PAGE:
The researches examined college students between the ages of 18 and 22. After three years, they tested them using the Iowa Gambling Test, which measures the tendency to make immediate (disadvantageous) or long-term (advantageous) choices.
Based on the students' reported drinking habits, they were grouped into four categories: low binge drinkers, stable/moderate binge drinkers, increasing binge drinkers and stable/high binge drinkers.
Poor Planning Skills
"Students in the stable/high alcohol use category, who had longer histories of binge drinking, made riskier and less advantageous choices, which reflect problems associated with planning for the future," the researchers reported.
The study also found that only students who started binge drinking when they were younger showed impairment on the task.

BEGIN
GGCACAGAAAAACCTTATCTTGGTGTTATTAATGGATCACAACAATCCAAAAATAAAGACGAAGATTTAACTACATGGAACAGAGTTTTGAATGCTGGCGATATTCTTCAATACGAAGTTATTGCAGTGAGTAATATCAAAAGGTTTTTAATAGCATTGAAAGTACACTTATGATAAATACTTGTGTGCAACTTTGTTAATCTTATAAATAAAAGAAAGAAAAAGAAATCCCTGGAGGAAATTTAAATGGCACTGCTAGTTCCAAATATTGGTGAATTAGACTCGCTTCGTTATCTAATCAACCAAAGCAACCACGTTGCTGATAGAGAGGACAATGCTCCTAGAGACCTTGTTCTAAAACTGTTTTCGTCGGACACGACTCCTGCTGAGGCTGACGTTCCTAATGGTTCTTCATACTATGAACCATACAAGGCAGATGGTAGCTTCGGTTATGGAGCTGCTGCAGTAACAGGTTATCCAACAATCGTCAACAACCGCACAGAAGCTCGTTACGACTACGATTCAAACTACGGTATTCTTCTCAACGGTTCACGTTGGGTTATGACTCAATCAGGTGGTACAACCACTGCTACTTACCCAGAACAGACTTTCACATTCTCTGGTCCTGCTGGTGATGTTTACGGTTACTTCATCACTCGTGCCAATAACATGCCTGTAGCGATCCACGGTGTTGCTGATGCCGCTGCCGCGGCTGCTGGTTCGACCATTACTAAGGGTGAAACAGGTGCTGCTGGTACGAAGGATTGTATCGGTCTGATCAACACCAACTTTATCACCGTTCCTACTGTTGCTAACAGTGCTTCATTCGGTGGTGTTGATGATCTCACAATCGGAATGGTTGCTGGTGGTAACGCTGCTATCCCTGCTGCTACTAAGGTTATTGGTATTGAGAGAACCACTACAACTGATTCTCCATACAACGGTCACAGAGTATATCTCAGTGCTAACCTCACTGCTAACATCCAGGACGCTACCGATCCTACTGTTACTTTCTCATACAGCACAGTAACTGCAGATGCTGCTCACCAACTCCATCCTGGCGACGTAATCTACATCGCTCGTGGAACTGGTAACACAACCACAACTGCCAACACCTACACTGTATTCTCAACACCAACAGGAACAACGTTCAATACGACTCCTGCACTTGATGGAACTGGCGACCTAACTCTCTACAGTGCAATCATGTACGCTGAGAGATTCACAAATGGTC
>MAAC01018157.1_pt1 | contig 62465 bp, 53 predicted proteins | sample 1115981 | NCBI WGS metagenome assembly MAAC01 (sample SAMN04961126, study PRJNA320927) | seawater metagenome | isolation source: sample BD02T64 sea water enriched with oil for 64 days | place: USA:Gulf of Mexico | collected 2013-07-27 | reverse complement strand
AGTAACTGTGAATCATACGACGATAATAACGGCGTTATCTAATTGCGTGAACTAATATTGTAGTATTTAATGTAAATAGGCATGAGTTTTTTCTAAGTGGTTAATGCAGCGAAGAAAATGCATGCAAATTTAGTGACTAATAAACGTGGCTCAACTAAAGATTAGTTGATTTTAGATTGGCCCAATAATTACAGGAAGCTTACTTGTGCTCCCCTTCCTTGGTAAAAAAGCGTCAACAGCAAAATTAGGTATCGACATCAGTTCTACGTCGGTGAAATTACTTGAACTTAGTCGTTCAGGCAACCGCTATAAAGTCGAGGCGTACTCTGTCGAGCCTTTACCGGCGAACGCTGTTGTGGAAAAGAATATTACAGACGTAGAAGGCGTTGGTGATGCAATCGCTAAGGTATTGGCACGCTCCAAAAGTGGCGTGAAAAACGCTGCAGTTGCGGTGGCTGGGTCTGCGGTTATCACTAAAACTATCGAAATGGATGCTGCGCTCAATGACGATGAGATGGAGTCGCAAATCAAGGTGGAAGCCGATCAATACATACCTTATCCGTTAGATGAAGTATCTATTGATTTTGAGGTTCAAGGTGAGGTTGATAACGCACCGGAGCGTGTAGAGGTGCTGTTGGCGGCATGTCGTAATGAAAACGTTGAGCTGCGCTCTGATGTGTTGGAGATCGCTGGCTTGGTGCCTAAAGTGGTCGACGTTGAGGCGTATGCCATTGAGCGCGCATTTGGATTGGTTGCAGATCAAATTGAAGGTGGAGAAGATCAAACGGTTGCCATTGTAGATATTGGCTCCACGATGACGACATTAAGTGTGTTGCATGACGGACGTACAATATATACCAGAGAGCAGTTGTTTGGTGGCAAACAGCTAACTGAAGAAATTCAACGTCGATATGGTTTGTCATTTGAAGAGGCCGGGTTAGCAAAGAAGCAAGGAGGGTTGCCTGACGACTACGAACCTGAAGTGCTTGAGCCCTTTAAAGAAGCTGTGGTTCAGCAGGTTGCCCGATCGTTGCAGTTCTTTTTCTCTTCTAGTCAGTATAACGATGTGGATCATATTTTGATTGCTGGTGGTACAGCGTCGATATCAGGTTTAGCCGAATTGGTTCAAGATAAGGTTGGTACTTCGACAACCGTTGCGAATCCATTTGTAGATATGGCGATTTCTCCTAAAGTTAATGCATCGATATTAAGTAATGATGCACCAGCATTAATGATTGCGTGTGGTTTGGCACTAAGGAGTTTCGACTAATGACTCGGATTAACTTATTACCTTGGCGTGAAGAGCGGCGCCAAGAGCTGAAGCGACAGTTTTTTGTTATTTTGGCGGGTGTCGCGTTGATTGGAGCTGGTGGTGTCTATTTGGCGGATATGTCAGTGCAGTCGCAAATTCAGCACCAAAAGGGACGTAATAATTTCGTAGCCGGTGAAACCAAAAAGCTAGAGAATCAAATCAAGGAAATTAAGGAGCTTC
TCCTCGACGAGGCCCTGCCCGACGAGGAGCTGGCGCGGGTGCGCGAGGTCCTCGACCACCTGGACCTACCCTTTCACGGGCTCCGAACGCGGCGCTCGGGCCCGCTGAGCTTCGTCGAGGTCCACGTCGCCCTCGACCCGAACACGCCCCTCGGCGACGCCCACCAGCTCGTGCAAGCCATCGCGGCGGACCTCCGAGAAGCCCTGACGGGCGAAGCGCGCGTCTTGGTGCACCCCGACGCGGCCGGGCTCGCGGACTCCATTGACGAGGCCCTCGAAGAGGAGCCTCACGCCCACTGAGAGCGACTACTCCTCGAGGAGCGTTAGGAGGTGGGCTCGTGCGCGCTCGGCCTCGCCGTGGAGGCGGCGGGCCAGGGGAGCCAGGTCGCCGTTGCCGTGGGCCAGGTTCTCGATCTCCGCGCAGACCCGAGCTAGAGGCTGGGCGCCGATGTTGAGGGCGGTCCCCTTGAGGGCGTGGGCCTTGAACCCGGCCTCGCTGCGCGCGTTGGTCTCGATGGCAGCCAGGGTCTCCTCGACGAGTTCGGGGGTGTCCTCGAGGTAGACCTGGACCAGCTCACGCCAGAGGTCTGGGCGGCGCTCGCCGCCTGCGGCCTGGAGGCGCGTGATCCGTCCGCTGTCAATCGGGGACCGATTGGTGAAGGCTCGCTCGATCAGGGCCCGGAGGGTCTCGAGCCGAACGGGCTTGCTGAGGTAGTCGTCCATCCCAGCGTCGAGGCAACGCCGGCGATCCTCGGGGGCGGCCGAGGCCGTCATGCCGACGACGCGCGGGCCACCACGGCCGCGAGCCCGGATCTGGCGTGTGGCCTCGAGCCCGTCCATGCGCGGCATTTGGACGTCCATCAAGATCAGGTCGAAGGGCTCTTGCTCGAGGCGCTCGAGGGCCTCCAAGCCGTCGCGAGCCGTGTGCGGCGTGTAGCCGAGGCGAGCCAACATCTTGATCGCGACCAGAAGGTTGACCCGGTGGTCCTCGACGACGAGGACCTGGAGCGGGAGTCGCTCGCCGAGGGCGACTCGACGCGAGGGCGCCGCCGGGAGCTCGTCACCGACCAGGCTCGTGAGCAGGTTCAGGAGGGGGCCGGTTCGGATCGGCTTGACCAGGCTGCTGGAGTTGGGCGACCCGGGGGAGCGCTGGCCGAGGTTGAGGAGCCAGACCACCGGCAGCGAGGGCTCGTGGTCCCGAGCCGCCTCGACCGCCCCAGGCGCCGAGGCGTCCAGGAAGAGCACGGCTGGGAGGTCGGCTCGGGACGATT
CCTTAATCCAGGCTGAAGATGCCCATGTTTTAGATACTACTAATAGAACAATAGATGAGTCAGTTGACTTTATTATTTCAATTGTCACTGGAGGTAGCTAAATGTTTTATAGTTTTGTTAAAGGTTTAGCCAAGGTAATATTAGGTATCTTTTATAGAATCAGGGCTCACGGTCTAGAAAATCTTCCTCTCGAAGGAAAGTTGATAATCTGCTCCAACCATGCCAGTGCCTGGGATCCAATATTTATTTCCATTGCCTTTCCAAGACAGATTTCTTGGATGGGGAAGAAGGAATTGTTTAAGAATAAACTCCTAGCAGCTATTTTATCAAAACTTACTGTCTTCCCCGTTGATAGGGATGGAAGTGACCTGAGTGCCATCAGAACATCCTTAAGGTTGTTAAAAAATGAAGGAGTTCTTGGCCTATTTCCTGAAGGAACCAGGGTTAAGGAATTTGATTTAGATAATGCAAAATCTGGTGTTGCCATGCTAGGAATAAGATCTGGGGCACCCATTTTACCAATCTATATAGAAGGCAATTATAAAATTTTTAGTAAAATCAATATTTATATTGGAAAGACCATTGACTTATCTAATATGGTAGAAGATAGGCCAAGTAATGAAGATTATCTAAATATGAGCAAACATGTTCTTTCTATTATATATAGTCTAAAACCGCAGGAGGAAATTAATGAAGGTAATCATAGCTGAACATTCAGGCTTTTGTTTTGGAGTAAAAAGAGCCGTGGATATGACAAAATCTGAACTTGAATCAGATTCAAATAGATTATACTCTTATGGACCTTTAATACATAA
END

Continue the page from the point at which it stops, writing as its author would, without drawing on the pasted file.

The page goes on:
"There is reason to think that heavy binge drinking during adolescence, when the brain is still rapidly developing, may have some negative legacy on psychological development," said Kenneth J. Sher of MU's Midwest Alcoholism Research Center in a news release. "The interesting thing is that if we were to just look at binge drinkers and how impaired they are in the decision making process as juniors, we'd really be obscuring the important issue, which is how long they've been binge drinkers and/or how early they started."
More About Binge Drinking:
Excessive Drinking Leads to Most Alcohol-Related Problems
- Binge Drinkers Have Highest Risk of Injury
- Binge Drinking Dangers
- Is Your Drinking a Problem?